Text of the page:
In turn, the latter challenge luxury by their continuous technical improvements and very
competitive pricing. Luxury watches, for instance, were challenged by quartz technology,
developed for the mass market, which soon established new standards of precision and reliability
and which no mechanical system could possibly meet-within the limits of realistic production
costs. Both the economic cost of this quality differential and the negative impact on brand image
were all the greater as the renown of luxury watch brands had long been associated with lifetime
guarantees.

Never Complain, Never Explain - By Greg Hickman


Quite a number of years ago, I stumbled across a phrase in a magazine that really piqued my
interest. The phrase simply said "never complain, never explain." From the moment I read it, those
four words really hit home with me. To my way of thinking, they summed up the philosophy of all
winners. A winner should never waste his or her valuable time complaining or making excuses.

I decided to tape a piece of paper containing this phrase to a wall in my office along with an
accompanying challenge. As soon as I went an entire day without voicing a complaint or offering
up an excuse, I could take the message down.

I have always enjoyed a good challenge and I figured this phrase could provide a tough test of my
will for a day or so. The first day or two quickly passed without me accomplishing my goal. "All I
need to do is toughen up a little and I'll get the job done.

No problem," I confidently reassured myself. A month later, the piece of paper was still taped to my
wall.

I couldn't believe it. I still had not gone just one day without making a complaint or offering up some
sort of excuse. In fact, I had complained about something and made an excuse about something
else at least one time every single day for a month. Not one or the other - but both!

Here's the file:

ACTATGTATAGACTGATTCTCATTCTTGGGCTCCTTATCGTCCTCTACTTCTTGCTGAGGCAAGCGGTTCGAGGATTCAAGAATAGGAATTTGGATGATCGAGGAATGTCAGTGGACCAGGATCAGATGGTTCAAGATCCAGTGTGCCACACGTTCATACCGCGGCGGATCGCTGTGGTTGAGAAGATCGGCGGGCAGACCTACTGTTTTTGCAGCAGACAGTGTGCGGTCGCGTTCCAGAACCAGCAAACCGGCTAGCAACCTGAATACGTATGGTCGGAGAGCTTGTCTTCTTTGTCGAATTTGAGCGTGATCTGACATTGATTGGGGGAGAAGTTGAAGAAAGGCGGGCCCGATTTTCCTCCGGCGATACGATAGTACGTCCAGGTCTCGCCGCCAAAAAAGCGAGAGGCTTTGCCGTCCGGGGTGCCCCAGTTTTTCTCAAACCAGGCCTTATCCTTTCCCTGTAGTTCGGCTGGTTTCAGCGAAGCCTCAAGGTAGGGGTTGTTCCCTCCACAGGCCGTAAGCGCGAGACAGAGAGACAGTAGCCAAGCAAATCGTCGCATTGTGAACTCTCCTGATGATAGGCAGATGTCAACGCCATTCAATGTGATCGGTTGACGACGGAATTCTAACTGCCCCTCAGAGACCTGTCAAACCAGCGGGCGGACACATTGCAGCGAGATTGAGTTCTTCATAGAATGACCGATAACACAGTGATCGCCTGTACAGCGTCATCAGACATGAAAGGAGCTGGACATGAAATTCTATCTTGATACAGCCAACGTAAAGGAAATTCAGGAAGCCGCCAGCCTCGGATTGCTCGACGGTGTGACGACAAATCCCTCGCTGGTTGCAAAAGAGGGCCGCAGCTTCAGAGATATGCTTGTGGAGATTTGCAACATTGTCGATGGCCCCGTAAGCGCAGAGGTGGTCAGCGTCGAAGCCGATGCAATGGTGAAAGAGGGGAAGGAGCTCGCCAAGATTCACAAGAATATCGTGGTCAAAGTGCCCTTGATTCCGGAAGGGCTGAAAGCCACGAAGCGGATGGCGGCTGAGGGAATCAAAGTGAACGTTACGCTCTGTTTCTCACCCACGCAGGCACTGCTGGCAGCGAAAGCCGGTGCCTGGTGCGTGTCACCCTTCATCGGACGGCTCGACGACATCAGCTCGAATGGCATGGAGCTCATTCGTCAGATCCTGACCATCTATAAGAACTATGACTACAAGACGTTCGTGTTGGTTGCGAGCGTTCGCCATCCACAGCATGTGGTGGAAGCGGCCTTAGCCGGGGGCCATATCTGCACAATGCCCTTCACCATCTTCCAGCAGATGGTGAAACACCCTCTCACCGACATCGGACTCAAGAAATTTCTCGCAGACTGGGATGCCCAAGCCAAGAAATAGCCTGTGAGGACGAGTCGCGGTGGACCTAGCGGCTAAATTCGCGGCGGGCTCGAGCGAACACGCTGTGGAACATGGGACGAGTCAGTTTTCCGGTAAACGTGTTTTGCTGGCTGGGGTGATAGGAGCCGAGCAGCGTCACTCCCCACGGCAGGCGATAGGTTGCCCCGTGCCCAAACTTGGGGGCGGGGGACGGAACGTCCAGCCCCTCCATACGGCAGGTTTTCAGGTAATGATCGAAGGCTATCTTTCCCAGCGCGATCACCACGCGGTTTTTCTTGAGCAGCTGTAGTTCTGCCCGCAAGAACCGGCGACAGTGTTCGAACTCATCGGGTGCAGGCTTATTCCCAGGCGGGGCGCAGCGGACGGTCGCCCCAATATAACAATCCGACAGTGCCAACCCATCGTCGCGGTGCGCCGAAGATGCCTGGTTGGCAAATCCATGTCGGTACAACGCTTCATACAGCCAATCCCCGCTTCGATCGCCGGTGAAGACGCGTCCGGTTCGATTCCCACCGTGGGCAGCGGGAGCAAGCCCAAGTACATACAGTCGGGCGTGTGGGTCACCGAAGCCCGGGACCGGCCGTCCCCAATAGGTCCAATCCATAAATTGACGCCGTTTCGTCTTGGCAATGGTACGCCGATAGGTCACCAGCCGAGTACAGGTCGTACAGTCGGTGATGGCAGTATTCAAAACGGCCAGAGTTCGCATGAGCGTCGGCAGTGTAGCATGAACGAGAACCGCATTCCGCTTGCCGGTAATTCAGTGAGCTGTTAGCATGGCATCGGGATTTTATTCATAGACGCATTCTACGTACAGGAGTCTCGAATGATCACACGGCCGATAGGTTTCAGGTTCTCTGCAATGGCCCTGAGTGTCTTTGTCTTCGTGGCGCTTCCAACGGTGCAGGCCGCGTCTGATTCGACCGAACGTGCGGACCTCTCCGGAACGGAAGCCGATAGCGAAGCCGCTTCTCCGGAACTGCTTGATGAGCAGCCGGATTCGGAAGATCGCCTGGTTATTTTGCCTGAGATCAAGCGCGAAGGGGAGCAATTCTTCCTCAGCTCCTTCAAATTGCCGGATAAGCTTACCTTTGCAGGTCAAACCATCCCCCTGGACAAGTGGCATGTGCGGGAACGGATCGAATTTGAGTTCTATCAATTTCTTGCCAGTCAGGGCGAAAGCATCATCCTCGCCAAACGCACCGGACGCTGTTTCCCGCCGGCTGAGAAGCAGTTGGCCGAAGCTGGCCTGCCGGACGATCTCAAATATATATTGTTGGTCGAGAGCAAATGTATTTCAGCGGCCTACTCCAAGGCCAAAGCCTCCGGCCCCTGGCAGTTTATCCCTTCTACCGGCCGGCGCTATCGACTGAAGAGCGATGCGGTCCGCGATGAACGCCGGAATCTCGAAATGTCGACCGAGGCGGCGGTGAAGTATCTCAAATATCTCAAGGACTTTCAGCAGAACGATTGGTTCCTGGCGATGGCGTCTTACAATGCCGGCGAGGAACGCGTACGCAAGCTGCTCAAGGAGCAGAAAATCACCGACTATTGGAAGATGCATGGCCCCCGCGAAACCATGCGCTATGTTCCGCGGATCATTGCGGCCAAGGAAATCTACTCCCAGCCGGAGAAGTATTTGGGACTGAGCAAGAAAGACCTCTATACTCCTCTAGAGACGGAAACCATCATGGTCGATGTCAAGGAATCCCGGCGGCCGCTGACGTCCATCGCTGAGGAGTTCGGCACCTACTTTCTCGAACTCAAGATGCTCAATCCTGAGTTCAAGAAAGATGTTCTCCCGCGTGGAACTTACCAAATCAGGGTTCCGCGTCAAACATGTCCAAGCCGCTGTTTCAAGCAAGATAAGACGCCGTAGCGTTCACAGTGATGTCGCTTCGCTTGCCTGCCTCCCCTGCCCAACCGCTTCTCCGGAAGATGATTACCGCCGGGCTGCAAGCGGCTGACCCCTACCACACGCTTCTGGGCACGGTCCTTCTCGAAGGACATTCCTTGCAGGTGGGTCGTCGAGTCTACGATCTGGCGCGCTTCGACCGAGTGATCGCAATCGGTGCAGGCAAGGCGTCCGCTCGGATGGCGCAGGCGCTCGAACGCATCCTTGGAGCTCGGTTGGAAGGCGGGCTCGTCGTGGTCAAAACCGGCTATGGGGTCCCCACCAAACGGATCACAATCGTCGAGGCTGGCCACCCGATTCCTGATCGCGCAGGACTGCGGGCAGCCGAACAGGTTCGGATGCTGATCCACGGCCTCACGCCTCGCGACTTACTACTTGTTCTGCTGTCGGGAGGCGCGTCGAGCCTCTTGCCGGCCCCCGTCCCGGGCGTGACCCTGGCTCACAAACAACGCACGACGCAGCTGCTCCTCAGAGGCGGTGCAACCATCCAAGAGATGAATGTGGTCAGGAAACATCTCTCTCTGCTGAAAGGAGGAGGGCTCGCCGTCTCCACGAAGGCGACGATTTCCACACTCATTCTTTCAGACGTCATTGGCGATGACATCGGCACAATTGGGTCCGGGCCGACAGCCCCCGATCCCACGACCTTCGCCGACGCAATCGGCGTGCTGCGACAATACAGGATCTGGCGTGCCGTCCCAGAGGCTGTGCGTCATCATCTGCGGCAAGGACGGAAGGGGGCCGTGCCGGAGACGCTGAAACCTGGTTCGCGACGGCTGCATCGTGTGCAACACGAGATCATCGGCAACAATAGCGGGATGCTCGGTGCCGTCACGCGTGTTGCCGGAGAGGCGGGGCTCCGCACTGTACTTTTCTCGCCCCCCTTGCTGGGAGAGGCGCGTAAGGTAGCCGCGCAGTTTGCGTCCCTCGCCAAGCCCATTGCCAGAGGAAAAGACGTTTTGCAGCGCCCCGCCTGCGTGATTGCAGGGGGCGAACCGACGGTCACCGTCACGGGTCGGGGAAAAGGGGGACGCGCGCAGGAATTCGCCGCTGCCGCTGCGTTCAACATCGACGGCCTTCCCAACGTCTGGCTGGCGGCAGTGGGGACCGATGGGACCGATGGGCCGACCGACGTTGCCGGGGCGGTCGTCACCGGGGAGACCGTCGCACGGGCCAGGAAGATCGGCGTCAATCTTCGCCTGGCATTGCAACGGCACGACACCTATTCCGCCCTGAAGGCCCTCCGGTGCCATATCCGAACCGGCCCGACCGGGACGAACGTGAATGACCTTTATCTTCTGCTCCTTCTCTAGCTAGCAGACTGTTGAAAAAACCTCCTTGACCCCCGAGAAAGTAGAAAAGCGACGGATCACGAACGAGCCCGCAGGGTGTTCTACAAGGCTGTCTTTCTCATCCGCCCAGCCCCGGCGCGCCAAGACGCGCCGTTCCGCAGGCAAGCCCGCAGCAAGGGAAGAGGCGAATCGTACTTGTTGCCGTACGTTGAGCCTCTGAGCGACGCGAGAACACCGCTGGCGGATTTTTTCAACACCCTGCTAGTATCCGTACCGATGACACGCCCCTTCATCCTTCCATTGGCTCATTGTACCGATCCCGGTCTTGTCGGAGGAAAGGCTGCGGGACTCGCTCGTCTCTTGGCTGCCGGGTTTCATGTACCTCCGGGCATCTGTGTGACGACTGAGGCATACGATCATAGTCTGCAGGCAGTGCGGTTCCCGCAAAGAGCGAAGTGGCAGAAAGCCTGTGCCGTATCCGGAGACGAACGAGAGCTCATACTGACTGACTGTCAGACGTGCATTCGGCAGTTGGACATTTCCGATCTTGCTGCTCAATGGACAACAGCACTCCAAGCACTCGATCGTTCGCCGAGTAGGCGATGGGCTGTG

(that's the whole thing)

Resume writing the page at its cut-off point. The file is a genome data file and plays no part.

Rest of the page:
I was disappointed that I had failed to accomplish what had originally seemed like such an easy
goal. But more than that, I was embarrassed. Now I was really motivated to answer the challenge
and get this message off my wall once and for all. Make no mistake about it; I would get the job
done this time for sure!

Five years later that torn, tattered, yellowed piece of paper with the simple little message was still
hanging defiantly on my office wall.

How could this have happened to me? I really gave it a good shot, but one way or another, I would
always find a way to slip up at some point during each and every day and start complaining or
explaining about something or another. One thing I learned from this challenge was we all
complain a lot more than we think we do and we make excuses left and right.

We blame people and things and circumstances for just about everything. If you think not, go
ahead and put the phrase up on your wall and see if you can go one entire day without offering up
one single excuse and without making one single complaint of any kind. No blaming, no
complaining, no criticizing, no excuses -- for one entire day.

I know what you're probably thinking right about now. You think it will be easy, don't you? Ha! I